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Produced & Maintained by Idaho Mountain Express, Box 1013, Ketchum, ID 83340-1013 
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Copyright © 2002 Express Publishing Inc.
All Rights reserved. Reproduction in whole or in part in any form or medium without express written permission of Express Publishing Inc. is prohibited. 

For the week of September 11 - 17, 2002

Arts and Entertainment

Playing at the 
seams of reality

Express Arts Editor

Though ambiguity seems to be a central feature of modern American life, it is not a condition with which we are necessarily comfortable. To be held in suspension between two states is unnerving, because it causes us to question our perceptions and understanding.

Ambiguity is also at the core of David Levinthal’s photography—work that explores the seam between the real and unreal. Levinthal has an exhibit of his "Wild West" Series showing at Ochi in Ketchum, which will be up through September.

From the "Wild West" Series by David Levinthal at Ochi

Levinthal photographs toys. These are 3- to 4-inch figures that the artist has collected since he was in college at Stanford University. Often, he chooses American icons to examine issues that are anything but child’s play: racism, the ideology of the Third Reich, genocide, and the isolation of modern urban life. Through his use of mise-en-scéne, a large format Polaroid 20x24 and manipulation of focus, Levinthal creates the illusion of reality and motion. What’s more, he takes away the viewer’s sense of scale with his techniques.

Of "The Wild West" series, Ochi has 41 prints, many of them one-of-a-kind artist proofs, that is, prints without negatives and not part of an edition. The photographs are at once eerie and familiar, based as they are on television and film imagery of the mythical American West. Levinthal was born in 1949 and was much influenced by the television shows of the ’50s, many of which were the top-rated Westerns. The photographs in the series are, in general, bathed in the golden and sunset-red light of nostalgia and shot with a selective use of focus. They reference the characters of Hopalong Cassidy, Roy Rogers, Wyatt Earp and Calamity Jane. What are in focus are themes of racism and the destruction of culture.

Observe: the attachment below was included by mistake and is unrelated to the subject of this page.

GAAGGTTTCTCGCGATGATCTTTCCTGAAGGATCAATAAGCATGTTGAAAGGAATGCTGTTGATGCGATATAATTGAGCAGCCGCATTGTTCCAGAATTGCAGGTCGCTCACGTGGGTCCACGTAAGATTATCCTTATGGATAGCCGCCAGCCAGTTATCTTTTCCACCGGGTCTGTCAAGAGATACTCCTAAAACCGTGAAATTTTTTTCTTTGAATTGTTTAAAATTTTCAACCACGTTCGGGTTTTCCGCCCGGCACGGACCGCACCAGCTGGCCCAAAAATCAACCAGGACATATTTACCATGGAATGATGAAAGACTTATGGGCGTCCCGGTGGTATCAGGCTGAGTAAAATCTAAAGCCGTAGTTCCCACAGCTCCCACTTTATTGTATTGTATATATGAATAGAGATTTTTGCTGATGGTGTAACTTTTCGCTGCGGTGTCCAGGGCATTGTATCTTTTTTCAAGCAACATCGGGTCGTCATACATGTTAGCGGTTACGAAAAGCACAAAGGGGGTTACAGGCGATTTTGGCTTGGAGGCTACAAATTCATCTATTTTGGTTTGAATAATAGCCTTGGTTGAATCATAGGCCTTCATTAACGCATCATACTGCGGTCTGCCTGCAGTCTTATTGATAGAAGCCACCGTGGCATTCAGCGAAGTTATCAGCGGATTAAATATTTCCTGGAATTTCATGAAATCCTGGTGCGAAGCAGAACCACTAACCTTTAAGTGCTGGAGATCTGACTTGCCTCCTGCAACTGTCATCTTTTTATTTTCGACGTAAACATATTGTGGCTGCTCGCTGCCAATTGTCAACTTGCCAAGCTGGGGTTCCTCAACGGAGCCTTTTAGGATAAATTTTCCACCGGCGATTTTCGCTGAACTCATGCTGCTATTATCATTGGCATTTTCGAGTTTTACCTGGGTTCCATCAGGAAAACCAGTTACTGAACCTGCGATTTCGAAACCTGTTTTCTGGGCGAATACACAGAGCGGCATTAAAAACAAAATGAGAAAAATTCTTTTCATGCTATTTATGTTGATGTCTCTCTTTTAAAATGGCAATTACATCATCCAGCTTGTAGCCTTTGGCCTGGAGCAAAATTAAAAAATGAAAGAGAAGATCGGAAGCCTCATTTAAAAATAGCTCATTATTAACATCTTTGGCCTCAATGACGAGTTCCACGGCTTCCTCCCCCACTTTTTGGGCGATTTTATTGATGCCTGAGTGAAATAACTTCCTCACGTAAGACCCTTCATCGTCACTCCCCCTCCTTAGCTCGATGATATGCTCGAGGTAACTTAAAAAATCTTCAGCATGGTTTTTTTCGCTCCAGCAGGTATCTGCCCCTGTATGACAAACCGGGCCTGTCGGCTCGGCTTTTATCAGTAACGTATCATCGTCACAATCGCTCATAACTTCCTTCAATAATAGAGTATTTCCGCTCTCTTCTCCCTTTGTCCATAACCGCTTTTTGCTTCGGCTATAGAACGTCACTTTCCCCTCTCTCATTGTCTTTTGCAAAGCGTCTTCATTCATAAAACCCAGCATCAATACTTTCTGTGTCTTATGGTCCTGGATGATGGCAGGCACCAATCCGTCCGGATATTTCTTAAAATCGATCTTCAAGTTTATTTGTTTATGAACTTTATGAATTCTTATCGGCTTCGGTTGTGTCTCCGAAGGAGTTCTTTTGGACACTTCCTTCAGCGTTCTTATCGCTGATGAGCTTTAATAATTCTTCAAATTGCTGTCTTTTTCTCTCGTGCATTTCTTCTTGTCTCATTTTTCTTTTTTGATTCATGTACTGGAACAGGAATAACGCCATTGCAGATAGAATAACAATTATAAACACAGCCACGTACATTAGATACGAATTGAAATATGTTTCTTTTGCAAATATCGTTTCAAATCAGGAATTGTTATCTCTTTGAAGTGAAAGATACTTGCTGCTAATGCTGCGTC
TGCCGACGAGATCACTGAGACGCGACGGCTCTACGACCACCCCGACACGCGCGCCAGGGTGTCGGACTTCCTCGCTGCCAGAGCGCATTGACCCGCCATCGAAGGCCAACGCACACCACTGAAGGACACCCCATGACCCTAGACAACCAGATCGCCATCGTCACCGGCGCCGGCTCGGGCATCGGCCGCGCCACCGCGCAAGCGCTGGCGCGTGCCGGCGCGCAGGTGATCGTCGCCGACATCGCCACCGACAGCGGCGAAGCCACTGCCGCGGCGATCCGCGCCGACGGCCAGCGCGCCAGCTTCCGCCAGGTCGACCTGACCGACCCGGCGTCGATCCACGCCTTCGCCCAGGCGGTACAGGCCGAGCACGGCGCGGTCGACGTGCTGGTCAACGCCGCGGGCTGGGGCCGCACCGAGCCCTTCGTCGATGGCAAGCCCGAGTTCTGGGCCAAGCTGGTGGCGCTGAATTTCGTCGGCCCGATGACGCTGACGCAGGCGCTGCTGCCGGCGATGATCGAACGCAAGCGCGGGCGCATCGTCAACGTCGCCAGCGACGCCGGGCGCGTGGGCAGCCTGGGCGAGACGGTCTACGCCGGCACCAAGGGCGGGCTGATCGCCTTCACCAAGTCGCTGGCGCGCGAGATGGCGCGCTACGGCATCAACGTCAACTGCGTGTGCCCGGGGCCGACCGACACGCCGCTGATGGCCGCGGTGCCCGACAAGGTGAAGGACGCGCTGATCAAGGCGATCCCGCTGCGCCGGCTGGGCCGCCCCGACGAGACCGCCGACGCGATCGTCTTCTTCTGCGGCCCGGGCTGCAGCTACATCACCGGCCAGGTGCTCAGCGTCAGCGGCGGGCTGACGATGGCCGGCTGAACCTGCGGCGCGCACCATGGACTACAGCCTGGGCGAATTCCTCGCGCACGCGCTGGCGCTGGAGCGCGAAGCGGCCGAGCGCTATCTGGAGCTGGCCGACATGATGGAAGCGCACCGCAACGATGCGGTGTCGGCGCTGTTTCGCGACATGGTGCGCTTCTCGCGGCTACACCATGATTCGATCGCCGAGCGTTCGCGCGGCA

Rarely, if ever, does the artist show the faces of the Western figures. Part of the reason for this is surely to facilitate the creation of the illusion. But also, it may be a gesture of irony on Levinthal’s part: the reality of our history is not at all faceless. Real individuals, not just "cowboys and Indians," lived and died on the Western frontier.

After graduating with a studio art degree from Stanford in 1970, Levinthal enrolled in the M.F.A. program at Yale University to study photography. One of Levinthal’s instructors at Yale was Walker Evans, a photographer who stressed traditional methods: framing, sharp focus, true representation. Levinthal, by contrast, began experimenting with a simulated reality by photographing toy German soldiers. He and classmate Garry Trudeau, creator of the cartoon strip "Doonsebury," collaborated on a project in which Trudeau’s text and graphic design complemented Levinthal’s photographs. It resulted in the publication of "Hitler Moves East: A Graphic Chronicle, 1941-43." Levinthal used his techniques to create the illusion of Hitler’s invasion of the Soviet Union during World War II.

The artist went on to earn a degree in Management Science from the Massachusetts Institute of Technology in 1981, and then to start a high-tech public relations firm in California. Selling the firm a few years later enabled Levinthal to move to New York and pursue his art full time.

Levinthal has tackled a number of difficult themes in his various series. In the "Blackface" series, he takes on the icons of white racism with close-up shots of the Amos and Andy figures. In contrast to the "Wild West" photographs, these are shot in great detail and without a backdrop. There is no choice but for the viewer to confront the stereotype. "Mein Kampf" addresses the holocaust and the Nazi ideology. The "Desire" series takes on themes of sexuality, pornography and sado-masochistic undertones.

Photography has always been a medium noted for its ability to represent reality accurately. Still, there are those who would say photography is not representational at all. How an image is chosen, framed, lighted or not, determines the effect. The artist very much has influence over how that reality is perceived. Levinthal certainly takes that idea to its logical end in creating the reality in the first place. It is a curious result that such play with toy figures, lighting, focus, and context may reveal more about the truth of the real world than the real world itself.



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